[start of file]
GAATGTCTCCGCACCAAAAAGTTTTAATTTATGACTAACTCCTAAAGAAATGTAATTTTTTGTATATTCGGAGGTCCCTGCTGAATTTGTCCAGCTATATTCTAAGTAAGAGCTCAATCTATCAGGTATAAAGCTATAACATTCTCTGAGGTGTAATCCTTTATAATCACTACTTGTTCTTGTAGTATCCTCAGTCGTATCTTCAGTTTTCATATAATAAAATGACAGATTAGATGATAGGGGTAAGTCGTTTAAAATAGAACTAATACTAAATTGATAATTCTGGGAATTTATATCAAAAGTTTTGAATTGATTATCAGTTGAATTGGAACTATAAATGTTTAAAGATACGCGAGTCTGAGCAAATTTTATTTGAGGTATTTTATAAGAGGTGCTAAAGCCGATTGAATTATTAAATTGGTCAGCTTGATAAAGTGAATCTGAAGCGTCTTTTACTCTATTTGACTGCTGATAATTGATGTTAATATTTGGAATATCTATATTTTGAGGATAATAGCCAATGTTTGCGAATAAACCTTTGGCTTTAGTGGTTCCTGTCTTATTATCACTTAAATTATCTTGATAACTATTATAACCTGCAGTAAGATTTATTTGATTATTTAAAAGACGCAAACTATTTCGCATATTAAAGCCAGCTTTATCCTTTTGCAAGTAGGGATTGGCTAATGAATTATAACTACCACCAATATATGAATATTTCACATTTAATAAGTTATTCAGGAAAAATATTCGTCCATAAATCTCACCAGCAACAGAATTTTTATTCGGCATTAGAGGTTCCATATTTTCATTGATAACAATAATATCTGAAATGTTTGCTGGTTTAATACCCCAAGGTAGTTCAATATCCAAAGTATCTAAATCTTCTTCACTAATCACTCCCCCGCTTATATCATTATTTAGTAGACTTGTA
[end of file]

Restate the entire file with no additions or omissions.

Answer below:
GAATGTCTCCGCACCAAAAAGTTTTAATTTATGACTAACTCCTAAAGAAATGTAATTTTTTGTATATTCGGAGGTCCCTGCTGAATTTGTCCAGCTATATTCTAAGTAAGAGCTCAATCTATCAGGTATAAAGCTATAACATTCTCTGAGGTGTAATCCTTTATAATCACTACTTGTTCTTGTAGTATCCTCAGTCGTATCTTCAGTTTTCATATAATAAAATGACAGATTAGATGATAGGGGTAAGTCGTTTAAAATAGAACTAATACTAAATTGATAATTCTGGGAATTTATATCAAAAGTTTTGAATTGATTATCAGTTGAATTGGAACTATAAATGTTTAAAGATACGCGAGTCTGAGCAAATTTTATTTGAGGTATTTTATAAGAGGTGCTAAAGCCGATTGAATTATTAAATTGGTCAGCTTGATAAAGTGAATCTGAAGCGTCTTTTACTCTATTTGACTGCTGATAATTGATGTTAATATTTGGAATATCTATATTTTGAGGATAATAGCCAATGTTTGCGAATAAACCTTTGGCTTTAGTGGTTCCTGTCTTATTATCACTTAAATTATCTTGATAACTATTATAACCTGCAGTAAGATTTATTTGATTATTTAAAAGACGCAAACTATTTCGCATATTAAAGCCAGCTTTATCCTTTTGCAAGTAGGGATTGGCTAATGAATTATAACTACCACCAATATATGAATATTTCACATTTAATAAGTTATTCAGGAAAAATATTCGTCCATAAATCTCACCAGCAACAGAATTTTTATTCGGCATTAGAGGTTCCATATTTTCATTGATAACAATAATATCTGAAATGTTTGCTGGTTTAATACCCCAAGGTAGTTCAATATCCAAAGTATCTAAATCTTCTTCACTAATCACTCCCCCGCTTATATCATTATTTAGTAGACTTGTA